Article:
Expectation that I’ll be wowed – I really want to be wowed. I think it’s a great idea and I only hope that they get enough critical mass to make it happen.

Chances that I’m way off base – I think I get the idea here and am confident in my expectations.

While I wasn’t wowed – I still think this is a solid concept. The fact that it’s only on Facebook is a temporary limitation (they are planning to tap into other networks in the future) and the model – 10 percent of the fee – seems easily lost if people just agree on a direct payment.

DesignMyRoom – My daughter loves any number of virtual world sites that let her design and furnish living spaces for whole armies of avatars. Looking at DesignMyRoom, I got the feeling that this is the grown-up version – the big difference being that this site gives you the means to translate your online fantasy into reality by generating a shopping list of the materials and items you’ll need. They remind me a little of MyDesignIn which was featured at WebInno11.

Expectation that I’ll be wowed – Well, MyDesignIn was pretty cool so I’m expecting a lot from DesignMyRoom.

Chances that I’m way off base – Not high, I think that what they are doing is pretty straight forward and they seem to have the relationships needed to make this work.

I liked this one – it was simple, solid, had a clear utility and business model, legit partner relationships, solid offering all around. It is different from MyDesignIn in that MyDesignIn is more focused on the nuts and bolts of remodeling – can I put the sink here, how much room do I have for windows on that wall, etc. DesignMyRoom is much more about the fun design side of things – how would these drapes look with this couch, should I put a hutch against that wall, etc. It is a faster and more fun process. The fact that it shows the items and quantities you’ll need for a project is also very nice – it makes the design you’ve done on your screen something you can imagine doing in real life. Color me impressed.

Side Dishes

Fafarazzi – There are few things in the world that I hate more than celebrities. That makes this company – which offers a fantasy-sports style game based on how often your celebrity appears in the media just about the most terrible thing I can imagine. If you are into tracking how often these people appear on the pages of Us, go crazy but count me out.

Expectation that I’ll be wowed – I would be wowed if this were based solely on celebrities taken out of circulation by incarceration.

Chances that I’m way off base – Not a chance.

So these were the first guys I saw when I walked in and I was kind of primed to be a jerk just because I hate the whole idea of celebrities. The thing is, the guys behind this are cool and it’s not a bad idea. To capture the jock crowd, they’re doing Dirtlocker – which allows you to create a fantasy team of athletes based on their publicity rather than their on-field performance.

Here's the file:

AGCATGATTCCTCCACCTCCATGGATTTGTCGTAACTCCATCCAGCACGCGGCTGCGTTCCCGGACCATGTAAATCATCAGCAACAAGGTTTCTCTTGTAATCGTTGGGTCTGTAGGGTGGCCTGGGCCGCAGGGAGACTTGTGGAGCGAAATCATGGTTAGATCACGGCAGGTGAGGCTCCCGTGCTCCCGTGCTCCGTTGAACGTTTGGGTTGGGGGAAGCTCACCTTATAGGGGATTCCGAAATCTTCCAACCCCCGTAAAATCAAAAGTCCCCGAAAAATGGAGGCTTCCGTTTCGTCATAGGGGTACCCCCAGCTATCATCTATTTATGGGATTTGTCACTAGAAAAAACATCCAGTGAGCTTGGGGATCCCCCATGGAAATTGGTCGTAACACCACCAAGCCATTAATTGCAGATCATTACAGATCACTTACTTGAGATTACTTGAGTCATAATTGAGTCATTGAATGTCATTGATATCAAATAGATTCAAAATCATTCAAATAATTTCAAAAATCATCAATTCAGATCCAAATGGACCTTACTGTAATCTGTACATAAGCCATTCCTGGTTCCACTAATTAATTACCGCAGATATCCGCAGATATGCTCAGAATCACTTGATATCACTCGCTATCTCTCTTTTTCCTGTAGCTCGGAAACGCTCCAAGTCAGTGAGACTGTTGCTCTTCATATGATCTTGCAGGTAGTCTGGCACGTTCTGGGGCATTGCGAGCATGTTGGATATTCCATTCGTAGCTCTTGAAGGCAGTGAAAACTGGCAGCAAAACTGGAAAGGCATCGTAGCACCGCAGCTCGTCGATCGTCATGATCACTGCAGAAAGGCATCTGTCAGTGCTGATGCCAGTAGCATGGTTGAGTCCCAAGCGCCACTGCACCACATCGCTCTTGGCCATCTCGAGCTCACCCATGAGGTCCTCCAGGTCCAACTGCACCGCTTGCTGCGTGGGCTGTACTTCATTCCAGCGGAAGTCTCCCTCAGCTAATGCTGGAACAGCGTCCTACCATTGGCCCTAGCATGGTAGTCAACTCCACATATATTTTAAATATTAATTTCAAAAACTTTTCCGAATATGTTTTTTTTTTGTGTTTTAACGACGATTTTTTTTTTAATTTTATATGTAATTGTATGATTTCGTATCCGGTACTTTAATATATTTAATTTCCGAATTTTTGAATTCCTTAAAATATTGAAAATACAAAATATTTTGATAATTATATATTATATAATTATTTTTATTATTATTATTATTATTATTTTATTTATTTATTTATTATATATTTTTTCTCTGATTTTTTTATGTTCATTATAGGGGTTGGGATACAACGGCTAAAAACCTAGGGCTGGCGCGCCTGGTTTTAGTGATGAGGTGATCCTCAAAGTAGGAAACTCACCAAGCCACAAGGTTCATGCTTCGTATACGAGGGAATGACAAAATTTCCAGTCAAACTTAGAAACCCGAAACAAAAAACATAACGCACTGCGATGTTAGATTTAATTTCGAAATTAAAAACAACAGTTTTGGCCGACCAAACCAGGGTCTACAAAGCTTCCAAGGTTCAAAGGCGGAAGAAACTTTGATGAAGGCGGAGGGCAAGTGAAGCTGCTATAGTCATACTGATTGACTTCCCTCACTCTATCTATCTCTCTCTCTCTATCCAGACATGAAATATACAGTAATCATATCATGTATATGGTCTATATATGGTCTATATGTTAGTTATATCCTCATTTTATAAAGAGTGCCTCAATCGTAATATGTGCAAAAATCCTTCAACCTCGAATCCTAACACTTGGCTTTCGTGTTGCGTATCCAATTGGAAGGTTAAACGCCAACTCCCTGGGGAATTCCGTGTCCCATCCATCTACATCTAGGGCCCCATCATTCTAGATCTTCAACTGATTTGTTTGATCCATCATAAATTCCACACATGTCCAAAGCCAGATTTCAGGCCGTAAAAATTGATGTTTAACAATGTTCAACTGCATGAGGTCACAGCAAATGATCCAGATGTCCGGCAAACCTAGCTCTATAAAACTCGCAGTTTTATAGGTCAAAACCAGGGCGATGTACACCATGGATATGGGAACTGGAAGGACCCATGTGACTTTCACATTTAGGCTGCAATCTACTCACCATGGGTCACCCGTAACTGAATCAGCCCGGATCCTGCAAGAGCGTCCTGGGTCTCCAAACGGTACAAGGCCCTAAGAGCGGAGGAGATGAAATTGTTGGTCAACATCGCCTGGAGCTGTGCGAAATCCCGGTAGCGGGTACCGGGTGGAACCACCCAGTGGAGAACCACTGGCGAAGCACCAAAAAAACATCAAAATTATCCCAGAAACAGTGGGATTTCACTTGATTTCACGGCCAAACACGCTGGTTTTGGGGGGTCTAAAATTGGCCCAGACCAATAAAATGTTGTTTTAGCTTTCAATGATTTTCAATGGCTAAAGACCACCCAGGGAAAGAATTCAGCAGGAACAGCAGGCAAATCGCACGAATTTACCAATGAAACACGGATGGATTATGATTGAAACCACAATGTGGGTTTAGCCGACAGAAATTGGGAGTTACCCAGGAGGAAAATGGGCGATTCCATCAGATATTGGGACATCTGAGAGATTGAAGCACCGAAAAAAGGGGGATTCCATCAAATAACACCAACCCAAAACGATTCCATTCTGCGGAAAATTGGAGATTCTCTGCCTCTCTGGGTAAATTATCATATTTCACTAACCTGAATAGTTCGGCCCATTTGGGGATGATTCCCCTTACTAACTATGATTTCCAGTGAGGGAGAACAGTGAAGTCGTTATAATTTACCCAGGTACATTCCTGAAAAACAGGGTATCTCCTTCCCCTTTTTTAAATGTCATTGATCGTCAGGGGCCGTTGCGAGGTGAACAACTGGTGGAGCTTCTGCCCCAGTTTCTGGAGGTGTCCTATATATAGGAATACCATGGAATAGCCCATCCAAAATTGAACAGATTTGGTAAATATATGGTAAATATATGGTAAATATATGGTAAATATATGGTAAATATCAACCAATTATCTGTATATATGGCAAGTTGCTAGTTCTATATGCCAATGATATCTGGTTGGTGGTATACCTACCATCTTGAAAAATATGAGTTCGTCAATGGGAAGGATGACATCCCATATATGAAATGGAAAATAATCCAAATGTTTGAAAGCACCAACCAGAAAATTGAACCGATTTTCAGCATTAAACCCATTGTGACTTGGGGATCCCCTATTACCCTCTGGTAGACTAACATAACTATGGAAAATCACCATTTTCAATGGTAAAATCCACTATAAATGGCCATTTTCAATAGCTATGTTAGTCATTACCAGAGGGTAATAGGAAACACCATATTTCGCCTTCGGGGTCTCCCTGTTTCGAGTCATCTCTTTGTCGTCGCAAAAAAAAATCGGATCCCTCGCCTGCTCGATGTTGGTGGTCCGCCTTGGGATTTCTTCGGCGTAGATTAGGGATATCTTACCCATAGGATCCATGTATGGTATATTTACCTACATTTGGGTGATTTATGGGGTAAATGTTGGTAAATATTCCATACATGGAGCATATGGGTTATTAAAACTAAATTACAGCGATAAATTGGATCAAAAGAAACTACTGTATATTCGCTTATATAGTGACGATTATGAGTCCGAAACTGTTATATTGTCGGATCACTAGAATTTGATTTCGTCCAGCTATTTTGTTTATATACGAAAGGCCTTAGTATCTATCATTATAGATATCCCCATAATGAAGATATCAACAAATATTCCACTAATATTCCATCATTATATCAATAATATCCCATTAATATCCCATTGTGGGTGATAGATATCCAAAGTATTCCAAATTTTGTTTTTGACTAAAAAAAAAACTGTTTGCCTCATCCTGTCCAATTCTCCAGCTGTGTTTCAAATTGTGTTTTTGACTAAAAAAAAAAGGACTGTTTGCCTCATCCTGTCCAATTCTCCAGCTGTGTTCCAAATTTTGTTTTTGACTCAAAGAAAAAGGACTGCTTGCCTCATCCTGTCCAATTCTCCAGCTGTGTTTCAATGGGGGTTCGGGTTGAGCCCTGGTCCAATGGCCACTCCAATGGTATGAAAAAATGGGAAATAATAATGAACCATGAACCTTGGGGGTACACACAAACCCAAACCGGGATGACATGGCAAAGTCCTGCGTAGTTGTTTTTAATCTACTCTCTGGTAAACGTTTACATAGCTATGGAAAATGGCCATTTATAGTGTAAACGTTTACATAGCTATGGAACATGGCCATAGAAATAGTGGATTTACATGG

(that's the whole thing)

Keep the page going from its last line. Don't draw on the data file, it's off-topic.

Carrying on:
SNIF Labs – A few years ago I worked with Streambase. They were focused on processing real-time streaming data. Their founder, Mike Stonebraker, used to talk about the coming wave of sensor-based data. Somehow, I don’t think this is what he had in mind. SNIF provides a wearable tag that monitors a dog’s movements throughout the day and allows that data to be analyzed in a number of ways. It sounds cool but I have to wonder about the real utility of this. I mean dogs and people have been together for thousands of years and it’s hard to imagine that knowing exactly when your dog took a crap or humped someone’s leg is going to enhance that relationship.

Expectation that I’ll be wowed – All that said, I will probably want one of these. If not for my dog, I may attach it to myself to get a better sense of what I with all of my time.

Chances that I’m way off base – With this one I’m not so sure, I’ll bet I have it wrong.

I was kind of bummed that this wasn’t a real time feed. Basically, when you get home, you pop the sensor out of Fido’s collar and put it on a base station. That base station send the data to your computer where you can pour over the day’s canine antics. Lots of people seemed to be into this company but I don’t know, I feel like it’s a violation of trust, you know what I mean? The fact is though that it’s a cool technology and the guys behind it realize it has more interesting future applications. For the time being though, it’s all about the dogs. You’ll be able to get one in time for that holidays for around $200.

The UpDown – Do you remember how popular day trading was in the late 90s? Maybe you were into it yourself or had friends who were? Well, The UpDown Investing Community seems intent on bringing back those thrilling days of yesteryear. But instead of investing individually and directly, UpDown seems to be creating a fund that is managed based on community input and analysis. I’m looking forward to a conversation with these guys, the idea seems interesting but it’s not a simple story.

Expectation that I’ll be wowed – High to very high. I’m not an especially money-centric kind of a guy so it doesn’t take much to impress (of confuse) me.

Chances that I’m way off base – Pretty high. I am also not stupid so it may turn out that this isn’t really that cool.

TheUpDown describes themselves as “fantasy sports for investors” and that’s a pretty apt description. Members are given $1M to invest as they see fit. The collective intelligence of the “investors” is used to manage a real fund – a portion of which is distributed to the most successful members. I’m less confused than I was before but I’m still not sold.